My mom got me from school one afternoon and she didn’t take me to get anything to eat before we went home. So, when we got home, I was hungry. I begged her to make me macaroni and cheese! But she told me she wasn’t making it, and that she was going to lie down. Oh jeesh! I had to do it myself. Well, I had never made macaroni and cheese by myself before. I’m not good at following directions. I always read directions too quickly. However, in this instance, my mom just told me what to do; she didn’t give me the box for some reason! So I start making the mac and cheese. The water boils, and I’m doing pretty good…or so I thought. I started mixing cheese in as soon as the noodles were drained. I thought I had it all perfect, but then I realized-I had forgotten the milk. My mom came in the kitchen and tried to take the cheese out, but that didn’t work. No one ended up eating the macaroni and cheese -except for our dog. My lesson is I learned I need structure and quiet in order to concentrate on what I’m
For the past year and a half, I’ve been working with a small group of schools in Chicago that are improving kids’ learning through instructional leadership teams. These are teams of teachers in schools that work democratically and systematically to help teachers throughout the school adopt a powerful practice, such as classroom writers workshop. What I love about this is that it is not only improving classrooms, but also developing teachers’ leadership capacity so they can continue making improvements whether consultants or grant funds or other outside resources are available or not. And when teachers learn how to work more democratically, they come to view kids this way as well. This is a kind of sustainable improvement in education that we have lacked across the country. Too often schools depend on outside experts (like me) to promote change, and then we wonder why it doesn’t last. What’s also exciting is that the well-structured development process the teams are using helps insure that the effort really gets carried out and deepened as it goes along — which too often hasn’t happened in schools. I’ve helped coach the teams — but it’s really the teachers and the kids who do the work.
I had a few powerful teachers who shaped my long career in advancing teaching as a 21st century profession. One was Gloria Smith — who taught me 9th grade civics (1970) and gave me a framework at 14 years of age for making a disciplined and educative case against the Vietnam War. Gloria was very sympathetic to my developing anti-war views (which I later discovered), but she made sure there was structure and process for civil debate among our classmates (including some intense encounters I would have with Don Carpenter ‘ a ROTC and an avid supporter of the War). Gloria became a dear friend and later she asked me (when I was a college sophomore majoring in sociology) to work with her in tutoring several students of hers who could not read very well. I returned to my old high school and watched an excellent teacher struggle to reach all of her students. I realized how little preparation she had for the students she was now teaching. I watched her learn, but without any teacher development system in place to help her teach. She launched my career in teaching and later to ensure that every child has a qualified,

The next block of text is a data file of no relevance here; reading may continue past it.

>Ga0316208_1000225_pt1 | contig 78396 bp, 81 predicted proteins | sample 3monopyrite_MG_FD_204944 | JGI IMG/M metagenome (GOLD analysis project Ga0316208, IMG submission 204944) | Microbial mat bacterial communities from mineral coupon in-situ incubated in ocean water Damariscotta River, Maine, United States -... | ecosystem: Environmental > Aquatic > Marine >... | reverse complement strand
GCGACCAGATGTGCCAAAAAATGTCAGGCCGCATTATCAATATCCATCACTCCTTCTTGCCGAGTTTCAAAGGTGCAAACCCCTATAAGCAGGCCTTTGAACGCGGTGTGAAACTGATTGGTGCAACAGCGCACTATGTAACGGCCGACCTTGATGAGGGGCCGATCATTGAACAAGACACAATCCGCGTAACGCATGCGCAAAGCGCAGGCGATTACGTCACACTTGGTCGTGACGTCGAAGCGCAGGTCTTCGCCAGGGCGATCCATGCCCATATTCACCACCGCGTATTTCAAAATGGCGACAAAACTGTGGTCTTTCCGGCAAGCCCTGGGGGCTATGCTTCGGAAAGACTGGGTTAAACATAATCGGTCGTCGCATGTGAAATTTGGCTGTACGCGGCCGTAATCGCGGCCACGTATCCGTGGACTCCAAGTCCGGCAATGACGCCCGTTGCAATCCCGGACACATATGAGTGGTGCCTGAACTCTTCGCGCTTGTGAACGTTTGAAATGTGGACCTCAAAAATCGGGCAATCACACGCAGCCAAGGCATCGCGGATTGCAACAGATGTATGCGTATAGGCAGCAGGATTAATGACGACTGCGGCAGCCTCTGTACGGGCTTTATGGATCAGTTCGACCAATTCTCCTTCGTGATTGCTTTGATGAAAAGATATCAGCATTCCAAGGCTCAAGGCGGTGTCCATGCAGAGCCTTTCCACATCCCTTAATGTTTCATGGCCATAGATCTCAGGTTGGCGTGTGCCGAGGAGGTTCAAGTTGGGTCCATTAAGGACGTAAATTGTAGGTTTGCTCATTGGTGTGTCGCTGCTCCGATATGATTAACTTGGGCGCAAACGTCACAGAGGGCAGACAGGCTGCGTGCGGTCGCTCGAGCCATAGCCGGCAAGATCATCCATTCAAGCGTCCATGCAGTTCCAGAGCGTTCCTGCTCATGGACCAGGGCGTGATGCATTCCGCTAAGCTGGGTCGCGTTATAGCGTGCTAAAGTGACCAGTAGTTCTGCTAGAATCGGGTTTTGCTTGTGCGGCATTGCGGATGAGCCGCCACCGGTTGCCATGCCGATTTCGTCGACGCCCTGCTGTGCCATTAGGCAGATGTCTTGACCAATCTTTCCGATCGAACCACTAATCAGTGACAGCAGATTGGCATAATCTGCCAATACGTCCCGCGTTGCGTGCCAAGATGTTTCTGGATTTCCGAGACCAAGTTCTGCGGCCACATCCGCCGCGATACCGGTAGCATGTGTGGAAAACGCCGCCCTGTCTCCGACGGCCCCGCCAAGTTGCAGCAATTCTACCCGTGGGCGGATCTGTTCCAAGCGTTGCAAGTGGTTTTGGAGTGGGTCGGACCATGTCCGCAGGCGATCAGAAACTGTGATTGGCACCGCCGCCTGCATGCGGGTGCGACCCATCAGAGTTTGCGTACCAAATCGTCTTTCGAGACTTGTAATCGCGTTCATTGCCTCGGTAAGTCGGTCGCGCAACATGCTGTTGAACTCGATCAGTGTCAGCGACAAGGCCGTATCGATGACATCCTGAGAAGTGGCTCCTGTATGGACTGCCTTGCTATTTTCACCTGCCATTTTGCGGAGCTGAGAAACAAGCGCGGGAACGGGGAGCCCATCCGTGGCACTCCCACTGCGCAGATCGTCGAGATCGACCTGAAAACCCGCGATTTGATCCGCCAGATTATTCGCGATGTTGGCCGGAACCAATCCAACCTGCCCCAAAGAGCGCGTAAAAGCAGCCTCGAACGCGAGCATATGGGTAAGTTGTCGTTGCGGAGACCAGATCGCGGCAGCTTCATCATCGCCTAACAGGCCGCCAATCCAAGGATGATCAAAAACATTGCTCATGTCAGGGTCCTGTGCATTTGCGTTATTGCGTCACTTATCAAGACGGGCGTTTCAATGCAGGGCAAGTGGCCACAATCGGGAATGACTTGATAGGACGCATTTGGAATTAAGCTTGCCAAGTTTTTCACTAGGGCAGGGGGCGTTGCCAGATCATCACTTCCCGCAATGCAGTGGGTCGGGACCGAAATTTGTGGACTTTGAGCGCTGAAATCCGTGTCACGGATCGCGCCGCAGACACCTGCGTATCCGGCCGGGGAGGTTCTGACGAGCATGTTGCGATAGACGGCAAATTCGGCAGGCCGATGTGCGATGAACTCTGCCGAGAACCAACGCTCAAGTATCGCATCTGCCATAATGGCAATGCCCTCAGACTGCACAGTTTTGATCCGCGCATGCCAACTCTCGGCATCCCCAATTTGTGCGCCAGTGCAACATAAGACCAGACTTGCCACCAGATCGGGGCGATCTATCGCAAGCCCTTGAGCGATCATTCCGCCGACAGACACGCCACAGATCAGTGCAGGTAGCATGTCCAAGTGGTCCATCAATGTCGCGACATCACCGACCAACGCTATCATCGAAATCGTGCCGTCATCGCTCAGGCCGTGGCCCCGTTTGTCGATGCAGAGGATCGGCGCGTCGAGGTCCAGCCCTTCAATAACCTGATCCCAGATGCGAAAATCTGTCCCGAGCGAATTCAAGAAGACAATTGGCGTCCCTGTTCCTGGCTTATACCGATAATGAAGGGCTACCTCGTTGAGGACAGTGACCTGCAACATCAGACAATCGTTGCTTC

My primary school in an upwardly mobile neighborhood of a small Western town in the early 1950s was new and clean. The floor was vinyl, the walls a pale pastel. Dim round ceiling lights produced what was said to be the correct amount of light without glare. Desks in rows, we were arranged in alphabetical order. Paragraph by paragraph we read aloud from basic text books cleaned of excitement and controversy. Work completed, were were allowed to read the faded orange biographies on a shelf at the back of the room — Louisa Alcott, Clara Barton, Daniel Boone, George Washington Carver, Henry Clay. School was one of the places I learned the virtues of compliance and obedience, what most families expected of white, middle class American girls in that era. My classrooms represented the values of my town.Maybe this is the reason I pay a lot of attention to the physical space in the schools I visit. At one time I assumed that school buildings that appealed to the imagination, that sparked curiosity and intellectual rigor were settings for the education of the wealthy, but I now know that is not true. At Chicago’s Harold Washington Elementary School, hallways display